The Undefined Standard 66

Why Accountability Works to Make Everyone Successful 66

How Leaders Improve Accountability 67

10½ Rules of Accountability 68

Best Practice: Establish a Governance Programme That Eliminates Questionable Practices 70

Controls or Policies Are Not Governance 70

Makeup of a Governance Programme 72

The Human Element in Governance 73

Cost of Governance 74

4 Step 4: Improve Your Team s Effectiveness Through Coaching 75

The Value of Teaming in Finance 75

The CFO as Developer of Team s Skills and Talents 76

In Essence 76

Best Practice: Shape Your Employees Teaming Behaviours With a Solid Structure 78

The Teaming Culture 78

The Team s Decisions Are Made by Consensus 81

How to Create a Strong Team 83

10½ Rules About Building Effective Teams 83

In the End 84

Best Practice: Shape Your Employees Accountability by Establishing Behaviour Expectations 85

Expectations and Standards Shape Behaviours 85

Cultural Objectivity 87

CFO Tool: Culture Statement 88

CFO Tool: Ground Rules 89

CFO Tool: Service Standards 89

In the End 90

Best Practice: Shape Your Employees Behaviour by Using Honest Feedback 92

Power of Immediate Feedback 92

How to Keep Feedback Objective 93

How Leaders Use Feedback 94

When and Where to Use Feedback 96

10½ Rules for Performance Improving Feedback 97

In the End 97

Best Practice: Shape Your Employees Behaviour With Recognition and Rewards 99

Why Rewards and Recognition Foster Team Behaviours 99

How Leaders Create Team Recognition 100

In the End 102

5 Step 5: Improve Your Change Agent Skills Through Self–Coaching 105

Your Need for Self–Coaching 105

Controller or CFO s True Role 105

Similar Roles Yet Different Responsibilities 106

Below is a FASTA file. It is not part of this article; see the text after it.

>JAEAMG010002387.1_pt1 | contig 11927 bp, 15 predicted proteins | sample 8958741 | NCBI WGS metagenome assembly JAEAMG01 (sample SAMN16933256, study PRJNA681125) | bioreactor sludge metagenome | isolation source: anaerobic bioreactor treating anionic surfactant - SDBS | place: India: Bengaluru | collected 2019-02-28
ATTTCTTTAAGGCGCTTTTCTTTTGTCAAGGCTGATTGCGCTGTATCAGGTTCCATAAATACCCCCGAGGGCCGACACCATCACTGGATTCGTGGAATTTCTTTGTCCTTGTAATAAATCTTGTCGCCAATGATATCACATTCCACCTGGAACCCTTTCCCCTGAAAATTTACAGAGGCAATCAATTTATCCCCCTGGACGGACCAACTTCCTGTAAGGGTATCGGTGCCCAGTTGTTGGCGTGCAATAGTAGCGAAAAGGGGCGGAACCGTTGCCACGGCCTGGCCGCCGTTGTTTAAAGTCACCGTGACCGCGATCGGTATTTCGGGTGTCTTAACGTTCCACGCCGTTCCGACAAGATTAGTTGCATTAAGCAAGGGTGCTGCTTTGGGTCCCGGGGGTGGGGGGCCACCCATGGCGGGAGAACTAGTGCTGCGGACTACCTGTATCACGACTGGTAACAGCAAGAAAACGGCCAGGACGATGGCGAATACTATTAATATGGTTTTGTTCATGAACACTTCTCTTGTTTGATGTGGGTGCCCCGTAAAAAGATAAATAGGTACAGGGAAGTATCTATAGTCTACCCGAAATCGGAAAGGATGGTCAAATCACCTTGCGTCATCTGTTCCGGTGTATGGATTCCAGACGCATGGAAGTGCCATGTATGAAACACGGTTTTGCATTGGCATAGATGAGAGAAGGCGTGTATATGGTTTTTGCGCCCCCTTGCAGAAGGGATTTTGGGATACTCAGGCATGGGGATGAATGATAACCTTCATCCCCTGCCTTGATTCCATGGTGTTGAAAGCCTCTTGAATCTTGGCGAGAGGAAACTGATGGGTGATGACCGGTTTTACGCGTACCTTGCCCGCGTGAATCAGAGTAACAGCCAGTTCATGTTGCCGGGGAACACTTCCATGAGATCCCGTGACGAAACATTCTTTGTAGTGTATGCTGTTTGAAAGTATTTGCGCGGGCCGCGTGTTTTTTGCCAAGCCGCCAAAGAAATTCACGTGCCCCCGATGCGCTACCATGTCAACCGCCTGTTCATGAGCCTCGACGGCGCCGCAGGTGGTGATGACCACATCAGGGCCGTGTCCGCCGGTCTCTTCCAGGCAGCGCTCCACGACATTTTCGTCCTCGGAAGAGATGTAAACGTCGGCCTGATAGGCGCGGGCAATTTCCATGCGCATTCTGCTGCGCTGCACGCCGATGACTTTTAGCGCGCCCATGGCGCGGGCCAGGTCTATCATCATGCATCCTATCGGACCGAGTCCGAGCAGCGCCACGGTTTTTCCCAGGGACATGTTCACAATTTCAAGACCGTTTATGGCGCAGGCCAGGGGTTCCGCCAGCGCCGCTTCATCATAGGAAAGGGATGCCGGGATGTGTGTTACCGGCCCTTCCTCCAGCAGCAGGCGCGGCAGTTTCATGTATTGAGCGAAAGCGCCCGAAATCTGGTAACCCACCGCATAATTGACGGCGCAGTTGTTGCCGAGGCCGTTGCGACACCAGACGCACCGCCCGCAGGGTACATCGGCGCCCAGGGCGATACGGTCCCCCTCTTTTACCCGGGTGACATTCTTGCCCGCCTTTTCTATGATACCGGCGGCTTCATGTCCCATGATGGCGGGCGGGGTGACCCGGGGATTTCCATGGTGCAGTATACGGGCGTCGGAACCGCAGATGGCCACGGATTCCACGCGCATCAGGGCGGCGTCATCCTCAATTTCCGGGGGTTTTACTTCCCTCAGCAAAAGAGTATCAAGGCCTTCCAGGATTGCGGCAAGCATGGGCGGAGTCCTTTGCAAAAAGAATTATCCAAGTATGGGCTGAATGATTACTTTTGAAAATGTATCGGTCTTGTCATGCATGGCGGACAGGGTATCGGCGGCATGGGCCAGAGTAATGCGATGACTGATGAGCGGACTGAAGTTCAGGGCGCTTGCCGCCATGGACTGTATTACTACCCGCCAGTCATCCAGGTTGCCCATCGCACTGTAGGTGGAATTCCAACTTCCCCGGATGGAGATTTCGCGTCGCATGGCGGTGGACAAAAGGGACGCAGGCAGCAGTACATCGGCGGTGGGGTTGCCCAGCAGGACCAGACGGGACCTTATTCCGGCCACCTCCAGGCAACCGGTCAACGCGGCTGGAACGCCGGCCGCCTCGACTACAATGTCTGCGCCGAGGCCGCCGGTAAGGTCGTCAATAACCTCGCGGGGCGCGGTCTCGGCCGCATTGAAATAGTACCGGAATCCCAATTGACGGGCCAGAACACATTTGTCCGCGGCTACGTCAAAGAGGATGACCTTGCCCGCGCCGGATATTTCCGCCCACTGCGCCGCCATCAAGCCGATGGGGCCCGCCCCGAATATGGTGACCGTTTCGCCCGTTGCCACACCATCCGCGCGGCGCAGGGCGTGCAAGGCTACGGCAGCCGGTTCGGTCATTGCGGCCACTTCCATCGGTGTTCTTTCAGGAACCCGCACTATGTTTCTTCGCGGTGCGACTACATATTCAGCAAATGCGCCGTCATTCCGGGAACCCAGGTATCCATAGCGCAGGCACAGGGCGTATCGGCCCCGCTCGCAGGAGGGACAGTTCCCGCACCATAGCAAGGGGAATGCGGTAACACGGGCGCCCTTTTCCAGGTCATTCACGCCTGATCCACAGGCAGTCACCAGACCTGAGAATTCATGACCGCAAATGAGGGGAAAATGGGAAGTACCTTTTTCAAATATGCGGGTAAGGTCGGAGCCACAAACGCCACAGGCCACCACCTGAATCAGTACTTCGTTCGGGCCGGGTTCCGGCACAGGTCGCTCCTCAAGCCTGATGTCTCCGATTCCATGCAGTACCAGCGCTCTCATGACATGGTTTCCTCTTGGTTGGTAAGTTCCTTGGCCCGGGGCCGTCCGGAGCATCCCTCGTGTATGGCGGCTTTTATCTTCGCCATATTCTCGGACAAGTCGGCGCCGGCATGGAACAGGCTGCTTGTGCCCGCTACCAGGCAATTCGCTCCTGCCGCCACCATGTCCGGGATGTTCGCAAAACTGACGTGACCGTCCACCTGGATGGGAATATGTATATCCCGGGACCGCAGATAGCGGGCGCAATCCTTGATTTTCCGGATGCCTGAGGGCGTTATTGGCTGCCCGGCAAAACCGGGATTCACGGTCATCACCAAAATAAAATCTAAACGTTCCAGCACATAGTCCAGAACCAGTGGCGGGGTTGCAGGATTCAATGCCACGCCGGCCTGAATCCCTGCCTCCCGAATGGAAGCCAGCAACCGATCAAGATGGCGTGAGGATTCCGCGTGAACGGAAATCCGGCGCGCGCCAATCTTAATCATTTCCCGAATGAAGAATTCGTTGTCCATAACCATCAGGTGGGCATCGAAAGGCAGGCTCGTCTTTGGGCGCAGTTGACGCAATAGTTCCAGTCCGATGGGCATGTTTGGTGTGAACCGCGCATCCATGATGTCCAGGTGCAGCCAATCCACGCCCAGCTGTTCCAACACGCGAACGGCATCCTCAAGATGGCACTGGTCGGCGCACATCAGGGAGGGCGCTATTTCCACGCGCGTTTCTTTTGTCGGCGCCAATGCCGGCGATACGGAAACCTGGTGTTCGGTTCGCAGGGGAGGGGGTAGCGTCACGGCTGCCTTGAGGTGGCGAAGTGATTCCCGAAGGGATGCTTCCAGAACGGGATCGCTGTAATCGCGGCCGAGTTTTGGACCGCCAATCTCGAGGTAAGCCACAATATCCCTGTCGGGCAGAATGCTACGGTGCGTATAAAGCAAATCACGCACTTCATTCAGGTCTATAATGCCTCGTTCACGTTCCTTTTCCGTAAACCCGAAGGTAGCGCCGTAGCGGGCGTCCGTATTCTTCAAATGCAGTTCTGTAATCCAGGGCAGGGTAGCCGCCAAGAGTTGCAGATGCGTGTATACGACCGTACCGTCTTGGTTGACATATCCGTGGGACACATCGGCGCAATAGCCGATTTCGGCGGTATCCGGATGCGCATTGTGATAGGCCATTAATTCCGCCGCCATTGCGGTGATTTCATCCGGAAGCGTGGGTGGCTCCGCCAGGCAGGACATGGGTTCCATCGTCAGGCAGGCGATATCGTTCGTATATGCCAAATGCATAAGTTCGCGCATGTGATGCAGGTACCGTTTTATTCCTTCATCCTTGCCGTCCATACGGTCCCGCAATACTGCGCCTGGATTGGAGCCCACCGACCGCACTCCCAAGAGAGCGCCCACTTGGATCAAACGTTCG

Best Practice: Skills Gap Assessment 107

Change Agent s Skills Explained 108

Best Practice: Gap Analysis 109

Gap Analysis Defined 109

In the End 111

Best Practice: Formalised Action Plan 112

Obtain Tangible Results With an Action Plan 112

Best Practice: Action Plan Reporting and Accountability 114

In the End 115

CFO Versus the Controller How the Roles Vary 115

6 Step 6: Improve Your Skills as a Leader in the Middle 119

Your Personal Strength: Surviving as a Manager in the Middle 120

Your Biggest Hurdle to Becoming a Great Leader 120

Natural Rule of Leadership 121

Best Practice: Solution Creator 123

How to Become an Effective Problem Solver 123

Their Pain Is Real and Tangible, Yet Hidden 123

Best Practice: Probing Questions 124

How to Get to the Real Problem 124

Why Management Accountants Do Not Use Objective Questioning 125

Best Practice: Problem Restatement 127

Ways Get to the Real Cause of an Issue or Problem 128

1 Big Mistake of the CFO 128

2 Big Mistake of the CFO 129

How to Use Problem Restatement 129

The Process for Restating the Problem 130

In the End 131

7 Chapter 7: Step 6½: Improve by Making a Commitment 133

Growing Pains 133

3 Big Mistake of the CFO 134

Today s Management Accounting Leader Realities 135

Our Skills and Knowledge Grow Obsolete at an Ever–Faster Rate 135

A Management Accounting Team Advances in Only Two Ways: The Solutions We Provide and the Connections We Sustain 135

Significant Trends in Management Accounting that Impact the CFO and Controller 136

Trend No
1 136

Trend No
2 137

Trend No
3 137

Trend No
4 137

Trend No
5 138

Trend No
6 138

Trend No
7 138

Trend No
8 139

Trend No
9 139

Strategies for Coping With the Pain of These Changes 140

Best Practice Instilling a Personal Commitment 140

Best Practice Instilling Continuous Improvement with Plus/Delta 141

Steps of the Plus/Delta 141

Controller s Resources List 145

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Ron Rael, CPA, is a thought leader for the CPA profession on leadership for CFO/controllership topics. He is the CEO of High Road Institute, a leadership development organization. Ron has authored content on topics such as professionalism, customer service, budgeting, accountability, governance risk management and strategic planning. He has coached more than 10,000 accounting professionals in organizations and leadership teams throughout the United States and Canada.

Ron s industry experience comes from working in two large corporations, as well as from leading accounting teams in numerous closely held businesses.